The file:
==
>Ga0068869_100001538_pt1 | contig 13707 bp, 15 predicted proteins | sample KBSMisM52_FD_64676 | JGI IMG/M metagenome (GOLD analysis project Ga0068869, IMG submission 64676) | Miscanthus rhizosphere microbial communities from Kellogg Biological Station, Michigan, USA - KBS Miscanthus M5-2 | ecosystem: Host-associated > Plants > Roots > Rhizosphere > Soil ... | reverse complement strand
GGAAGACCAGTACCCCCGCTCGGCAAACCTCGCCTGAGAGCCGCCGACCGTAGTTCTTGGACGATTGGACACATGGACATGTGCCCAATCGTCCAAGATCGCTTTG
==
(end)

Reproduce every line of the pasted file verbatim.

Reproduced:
>Ga0068869_100001538_pt1 | contig 13707 bp, 15 predicted proteins | sample KBSMisM52_FD_64676 | JGI IMG/M metagenome (GOLD analysis project Ga0068869, IMG submission 64676) | Miscanthus rhizosphere microbial communities from Kellogg Biological Station, Michigan, USA - KBS Miscanthus M5-2 | ecosystem: Host-associated > Plants > Roots > Rhizosphere > Soil ... | reverse complement strand
GGAAGACCAGTACCCCCGCTCGGCAAACCTCGCCTGAGAGCCGCCGACCGTAGTTCTTGGACGATTGGACACATGGACATGTGCCCAATCGTCCAAGATCGCTTTG